Drop Pinch-Off for Discrete Flows from a Capillary
1 School of Computing, Mathematics and
Digital Technology, Manchester Metropolitan University, Manchester, M1 5GD, UK
2 School of Mechanical Engineering, University of Leeds, Leeds, LS2 9JT, UK
The problem of drop formation and pinch-off from a capillary tube under the influence of gravity has been extensively studied when the internal capillary pressure gradient is constant. This ensures a continuous time independent flow field inside the capillary tube typically of the Poiseuille flow type. Characteristic drop ejection behaviour includes: periodic drop ejection, drop ejection with associated satellite production, complex dripping, chaotic behaviour and jetting. It is well known that this characteristic behaviour is governed by the Weber (We) and Ohnesorge (Oh) numbers (for a given Bond number) and may be delineated in a We verses Oh operability diagram. An in-depth physical understanding of drop ejection is also of great importance to industry where the tight control of drop size and ejection velocity are of critical importance in industrial processes such as sealants used in electronics assembly and inkjet printing. However, the use of such a continuous flow approach for drop ejection in industry is often impractical since such flows cannot be operator controlled. For this reason it is important to investigate so-called discrete pipe flows where the flow can be turned on and off at will. This means the flow inside the pipe is now time-dependent being controlled in a step-wise fashion. As a first stage in the investigation of drop pinch-off behaviour in discrete pipe flows this paper will study the critical pinch-off time required for drop ejection starting from a pendant drop. This is the discrete amount of time the pipe flow is turned on for in order for a drop to be ejected from the capillary. A Newtonian incompressible free-surface CFD flow code developed at the University of Leeds is used to investigate the critical pinch-off time for a range of internal pipe velocities (the central flow maximum in Poiseuille flow). It is found that the time required for drop ejection to occur decreases exponentially with internal pipe velocity. These characteristic times are also far smaller than typical static drop release times expected from Harkins and Brown analyses. The phenomenology of the process is due to the creation of a capillary wave at the pipe exit upon the sudden turning on of the flow inside the pipe. The capillary wave acts to transport fluid from the upper part of the forming pendant drop at the end of the capillary to the lower part of the drop both lowering the pendant drop centre-of-mass and thinning the neck region connecting the drop to the pipe. This allows the drop to be pinched off at an earlier than expected time as compared to static drop release times.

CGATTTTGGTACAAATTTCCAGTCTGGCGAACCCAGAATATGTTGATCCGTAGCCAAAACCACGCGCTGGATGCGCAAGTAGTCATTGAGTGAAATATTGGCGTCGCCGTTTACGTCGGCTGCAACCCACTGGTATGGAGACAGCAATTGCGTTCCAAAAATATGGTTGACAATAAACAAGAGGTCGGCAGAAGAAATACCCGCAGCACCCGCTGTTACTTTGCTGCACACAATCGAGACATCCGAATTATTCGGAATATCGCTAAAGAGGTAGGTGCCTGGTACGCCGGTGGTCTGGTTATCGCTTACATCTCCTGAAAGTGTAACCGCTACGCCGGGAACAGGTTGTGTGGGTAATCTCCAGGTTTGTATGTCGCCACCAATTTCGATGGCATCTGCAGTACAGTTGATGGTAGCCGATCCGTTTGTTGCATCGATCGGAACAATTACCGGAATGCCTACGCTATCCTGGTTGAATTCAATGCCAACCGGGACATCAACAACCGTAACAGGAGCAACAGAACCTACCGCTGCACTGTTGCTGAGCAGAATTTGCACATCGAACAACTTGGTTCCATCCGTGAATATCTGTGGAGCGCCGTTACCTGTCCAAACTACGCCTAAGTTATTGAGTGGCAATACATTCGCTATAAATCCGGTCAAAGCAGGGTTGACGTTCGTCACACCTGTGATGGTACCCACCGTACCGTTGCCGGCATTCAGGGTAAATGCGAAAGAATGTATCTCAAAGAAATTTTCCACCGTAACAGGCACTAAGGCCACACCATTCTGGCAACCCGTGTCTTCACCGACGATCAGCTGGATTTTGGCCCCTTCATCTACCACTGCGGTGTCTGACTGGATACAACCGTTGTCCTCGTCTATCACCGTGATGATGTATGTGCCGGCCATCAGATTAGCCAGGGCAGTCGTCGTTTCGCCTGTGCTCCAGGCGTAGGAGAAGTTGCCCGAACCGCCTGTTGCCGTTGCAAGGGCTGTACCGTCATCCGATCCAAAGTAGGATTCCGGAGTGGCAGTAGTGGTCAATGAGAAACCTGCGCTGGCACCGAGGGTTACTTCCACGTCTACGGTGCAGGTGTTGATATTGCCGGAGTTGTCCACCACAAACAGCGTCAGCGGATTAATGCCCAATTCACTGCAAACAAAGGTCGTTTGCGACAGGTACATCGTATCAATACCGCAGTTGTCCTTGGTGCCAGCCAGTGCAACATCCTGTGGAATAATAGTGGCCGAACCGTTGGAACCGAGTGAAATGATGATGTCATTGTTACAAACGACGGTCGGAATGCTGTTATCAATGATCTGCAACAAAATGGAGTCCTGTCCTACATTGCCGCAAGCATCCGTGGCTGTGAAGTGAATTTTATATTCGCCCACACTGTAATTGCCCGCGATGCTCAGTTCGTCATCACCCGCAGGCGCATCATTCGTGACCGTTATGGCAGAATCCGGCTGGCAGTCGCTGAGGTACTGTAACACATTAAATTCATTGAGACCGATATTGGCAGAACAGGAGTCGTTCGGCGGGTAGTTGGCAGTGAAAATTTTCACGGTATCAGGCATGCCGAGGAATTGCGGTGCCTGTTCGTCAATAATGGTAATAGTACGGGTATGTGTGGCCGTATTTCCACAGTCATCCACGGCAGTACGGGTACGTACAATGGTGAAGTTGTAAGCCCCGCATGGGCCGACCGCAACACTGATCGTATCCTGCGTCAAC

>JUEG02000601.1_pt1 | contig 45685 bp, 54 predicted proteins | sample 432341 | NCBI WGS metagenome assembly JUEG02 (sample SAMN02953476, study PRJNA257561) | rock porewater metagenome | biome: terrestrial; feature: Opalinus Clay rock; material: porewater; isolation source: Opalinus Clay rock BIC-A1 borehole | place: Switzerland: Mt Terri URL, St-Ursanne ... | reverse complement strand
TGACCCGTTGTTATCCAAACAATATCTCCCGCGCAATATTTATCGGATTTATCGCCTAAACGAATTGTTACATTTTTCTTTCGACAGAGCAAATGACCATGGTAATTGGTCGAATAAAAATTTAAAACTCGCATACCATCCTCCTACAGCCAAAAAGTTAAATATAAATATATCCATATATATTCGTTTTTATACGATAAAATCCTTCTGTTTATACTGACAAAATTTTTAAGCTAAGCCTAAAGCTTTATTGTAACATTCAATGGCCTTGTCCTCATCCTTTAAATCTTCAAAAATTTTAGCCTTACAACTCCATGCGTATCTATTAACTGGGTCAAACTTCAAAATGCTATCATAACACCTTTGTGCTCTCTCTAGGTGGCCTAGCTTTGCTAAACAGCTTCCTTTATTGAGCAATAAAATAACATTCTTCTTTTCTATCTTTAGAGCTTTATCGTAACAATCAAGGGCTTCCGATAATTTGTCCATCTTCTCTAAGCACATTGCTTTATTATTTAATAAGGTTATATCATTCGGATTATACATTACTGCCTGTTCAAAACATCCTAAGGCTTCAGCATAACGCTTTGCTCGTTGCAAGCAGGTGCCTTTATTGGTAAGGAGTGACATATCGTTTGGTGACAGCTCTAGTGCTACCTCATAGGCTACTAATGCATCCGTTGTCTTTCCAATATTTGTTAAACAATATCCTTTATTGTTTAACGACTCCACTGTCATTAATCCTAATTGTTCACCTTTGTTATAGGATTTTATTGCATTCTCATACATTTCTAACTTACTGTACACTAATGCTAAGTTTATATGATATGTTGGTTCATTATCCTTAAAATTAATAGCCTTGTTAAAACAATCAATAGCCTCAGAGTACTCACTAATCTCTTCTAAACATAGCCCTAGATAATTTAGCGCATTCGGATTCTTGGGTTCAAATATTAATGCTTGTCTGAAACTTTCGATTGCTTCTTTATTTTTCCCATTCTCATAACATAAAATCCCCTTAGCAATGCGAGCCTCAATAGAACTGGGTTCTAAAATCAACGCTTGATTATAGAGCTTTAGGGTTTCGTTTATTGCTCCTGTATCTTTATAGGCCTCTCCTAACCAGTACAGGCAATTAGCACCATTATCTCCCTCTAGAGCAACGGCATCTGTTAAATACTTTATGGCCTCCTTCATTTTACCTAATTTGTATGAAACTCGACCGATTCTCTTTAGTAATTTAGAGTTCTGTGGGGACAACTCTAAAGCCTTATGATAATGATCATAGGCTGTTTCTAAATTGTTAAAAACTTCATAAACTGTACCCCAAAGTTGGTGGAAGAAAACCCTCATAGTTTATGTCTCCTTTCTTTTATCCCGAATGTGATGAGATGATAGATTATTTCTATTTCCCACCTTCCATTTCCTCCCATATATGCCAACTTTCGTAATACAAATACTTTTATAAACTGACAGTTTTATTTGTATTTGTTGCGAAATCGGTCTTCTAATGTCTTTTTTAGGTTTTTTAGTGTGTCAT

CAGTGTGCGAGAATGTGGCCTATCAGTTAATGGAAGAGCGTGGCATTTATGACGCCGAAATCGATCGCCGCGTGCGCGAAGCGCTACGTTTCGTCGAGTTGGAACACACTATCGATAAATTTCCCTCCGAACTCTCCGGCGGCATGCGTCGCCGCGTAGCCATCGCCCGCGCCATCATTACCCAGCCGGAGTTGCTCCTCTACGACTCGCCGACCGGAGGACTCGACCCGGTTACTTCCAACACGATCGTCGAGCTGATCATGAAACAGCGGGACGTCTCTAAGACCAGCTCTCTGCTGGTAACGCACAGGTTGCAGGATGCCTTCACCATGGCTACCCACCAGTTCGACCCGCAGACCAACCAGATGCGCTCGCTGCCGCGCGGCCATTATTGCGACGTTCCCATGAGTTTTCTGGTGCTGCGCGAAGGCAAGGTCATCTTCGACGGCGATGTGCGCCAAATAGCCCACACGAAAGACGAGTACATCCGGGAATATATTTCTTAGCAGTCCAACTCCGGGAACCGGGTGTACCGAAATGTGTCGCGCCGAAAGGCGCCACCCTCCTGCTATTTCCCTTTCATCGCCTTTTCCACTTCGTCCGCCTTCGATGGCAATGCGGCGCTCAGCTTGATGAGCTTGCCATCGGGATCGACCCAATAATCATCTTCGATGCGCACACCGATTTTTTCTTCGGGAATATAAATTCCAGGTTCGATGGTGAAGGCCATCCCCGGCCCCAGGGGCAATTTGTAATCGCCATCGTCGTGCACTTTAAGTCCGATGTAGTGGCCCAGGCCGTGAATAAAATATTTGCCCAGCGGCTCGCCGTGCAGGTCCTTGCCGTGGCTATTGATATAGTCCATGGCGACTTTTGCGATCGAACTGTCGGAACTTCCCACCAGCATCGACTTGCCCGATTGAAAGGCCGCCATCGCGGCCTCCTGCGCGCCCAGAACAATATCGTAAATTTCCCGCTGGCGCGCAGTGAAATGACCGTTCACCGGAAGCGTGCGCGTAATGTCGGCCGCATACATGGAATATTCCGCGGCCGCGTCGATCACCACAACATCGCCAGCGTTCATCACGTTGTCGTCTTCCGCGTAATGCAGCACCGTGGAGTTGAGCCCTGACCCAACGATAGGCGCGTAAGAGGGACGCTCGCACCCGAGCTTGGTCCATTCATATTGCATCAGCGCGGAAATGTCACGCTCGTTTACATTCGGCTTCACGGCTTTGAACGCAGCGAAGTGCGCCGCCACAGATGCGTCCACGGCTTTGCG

© EDP Sciences, SMAI 2013